Tenure review

Tenure review was a voluntary process that gave lessees an opportunity to buy land capable of economic use, while land with conservation values was protected and restored to full Crown ownership as conservation land.

This process ended in 2022 when the Crown Pastoral Land Reform Act came into effect, except for those reviews at the Substantive Proposal Put stage.

The stages of tenure review are outlined below.

Stage 1: Invitation to review

  1. The lessee applied to LINZ for a review by the Commissioner of Crown Lands (CCL).
  2. We consulted with the Department of Conservation (DOC), and considered whether any neighbouring land should be included in the review.
  3. The CCL decided whether to accept the invitation.
  4. We notified the lessee whether the tenure review will proceed.

Stage 2: Information gathering

  1. We conducted property inspections of the lease, and research the history of the lease.
  2. We consulted with DOC on any features of significant value that may need protection.
  3. We consulted with Fish & Game and Te Rūnanga o Ngāi Tahu on any features of the land that may need protection.
  4. In some cases we commissioned reports that described the status and activities on the lease.
  5. We posted the reports on our web site - view the information on properties

Stage 3: Preliminary proposal

  1. We developed a preliminary proposal that set out:
    • the areas of the lease that could be sold to the lessee and those that could be restored to full Crown ownership
    • whether covenants or easements should be created over parts of the property
    • where any public access routes would be created.
  2. We assessed:

    • the value of the pastoral lease held by the lessee, and
    • the value of the land proposed to be freeholded to the lessee.

    We based our assessments on independent market valuations. Because these interests have different market values, there is usually a difference between the amounts. These valuations assessed:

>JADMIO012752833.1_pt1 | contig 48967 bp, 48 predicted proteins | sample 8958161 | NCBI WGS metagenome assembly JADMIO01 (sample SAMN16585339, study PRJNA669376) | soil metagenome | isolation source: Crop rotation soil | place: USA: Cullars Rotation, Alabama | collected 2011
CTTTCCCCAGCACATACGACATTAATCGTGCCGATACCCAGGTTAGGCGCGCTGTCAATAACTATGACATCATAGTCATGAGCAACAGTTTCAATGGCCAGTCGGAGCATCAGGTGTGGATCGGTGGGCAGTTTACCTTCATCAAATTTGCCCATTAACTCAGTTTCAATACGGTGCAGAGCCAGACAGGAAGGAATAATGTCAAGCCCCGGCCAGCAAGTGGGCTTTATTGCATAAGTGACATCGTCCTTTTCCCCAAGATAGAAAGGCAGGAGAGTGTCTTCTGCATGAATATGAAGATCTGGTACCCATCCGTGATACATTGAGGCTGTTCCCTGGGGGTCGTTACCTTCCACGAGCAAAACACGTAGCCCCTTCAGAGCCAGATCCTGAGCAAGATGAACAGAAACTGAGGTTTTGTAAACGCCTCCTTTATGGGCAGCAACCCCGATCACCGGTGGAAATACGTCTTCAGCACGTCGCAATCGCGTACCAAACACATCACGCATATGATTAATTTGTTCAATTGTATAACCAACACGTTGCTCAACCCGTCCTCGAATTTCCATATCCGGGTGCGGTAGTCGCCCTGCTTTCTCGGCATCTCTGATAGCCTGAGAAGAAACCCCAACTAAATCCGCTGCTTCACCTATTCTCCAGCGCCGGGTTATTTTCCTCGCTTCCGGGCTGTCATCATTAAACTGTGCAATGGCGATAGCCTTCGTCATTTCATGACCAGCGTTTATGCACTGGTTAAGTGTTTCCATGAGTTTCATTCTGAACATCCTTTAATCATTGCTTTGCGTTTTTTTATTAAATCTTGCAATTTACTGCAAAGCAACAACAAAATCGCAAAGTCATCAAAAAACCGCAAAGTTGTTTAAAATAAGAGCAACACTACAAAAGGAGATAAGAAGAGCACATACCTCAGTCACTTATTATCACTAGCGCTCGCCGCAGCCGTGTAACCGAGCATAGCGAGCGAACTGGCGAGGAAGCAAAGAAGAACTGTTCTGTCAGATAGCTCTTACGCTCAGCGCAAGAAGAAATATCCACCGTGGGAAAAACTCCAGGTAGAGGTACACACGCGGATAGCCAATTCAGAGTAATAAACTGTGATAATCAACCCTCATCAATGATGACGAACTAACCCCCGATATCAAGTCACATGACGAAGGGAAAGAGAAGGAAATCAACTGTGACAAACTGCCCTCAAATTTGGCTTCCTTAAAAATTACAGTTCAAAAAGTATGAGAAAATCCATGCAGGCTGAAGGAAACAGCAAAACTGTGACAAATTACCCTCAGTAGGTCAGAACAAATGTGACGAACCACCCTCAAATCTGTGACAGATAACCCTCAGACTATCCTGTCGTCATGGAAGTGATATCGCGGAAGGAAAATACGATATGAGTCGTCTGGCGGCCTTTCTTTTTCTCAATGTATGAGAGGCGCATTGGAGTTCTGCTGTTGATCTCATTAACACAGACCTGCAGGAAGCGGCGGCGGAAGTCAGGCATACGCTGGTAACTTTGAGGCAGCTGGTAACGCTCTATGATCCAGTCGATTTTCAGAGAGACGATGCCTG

• the value of the lease held by the lessee over the land;
    • the value of the land to be bought by the lessee as freehold;
    • the value of the land to be returned to full Crown ownership.
  3. We presented the preliminary proposal to the lessee, and then sent it out for public submissions. We consulted with the local iwi authority at this stage.

Stage 4: Substantive proposal

  1. We considered the public and iwi submissions, and report to the Minister of Conservation on which submissions will be accepted.
  2. We consulted further with DOC and the lessee.
  3. We developed a substantive proposal that incorporates changes resulting from the submissions.
  4. We sought approval from the Minister for Land Information to fund the proposal.
  5. We sought approval from the CCL to present the substantive proposal to the lessee.
  6. We presented the substantive proposal to the lessee, who had three months to accept the proposal.
  7. If the lessee accepted the proposal, the lessee and the CCL formed a binding contract to implement the tenure review.

Stage 5: Implementation

Once the lessee accepted the substantive proposal, we implemented the agreement. This involved:

  • registering the relevant changes in Landonline (LINZ’s digital title and survey plan system);
  • finalising covenants;
  • organising the transfer of conservation land to DOC;
  • surveying and fencing.

Technical reports

LINZ commissioned a number of research reports to assist in the administering the tenure review process. Copies of these reports can be downloaded here:


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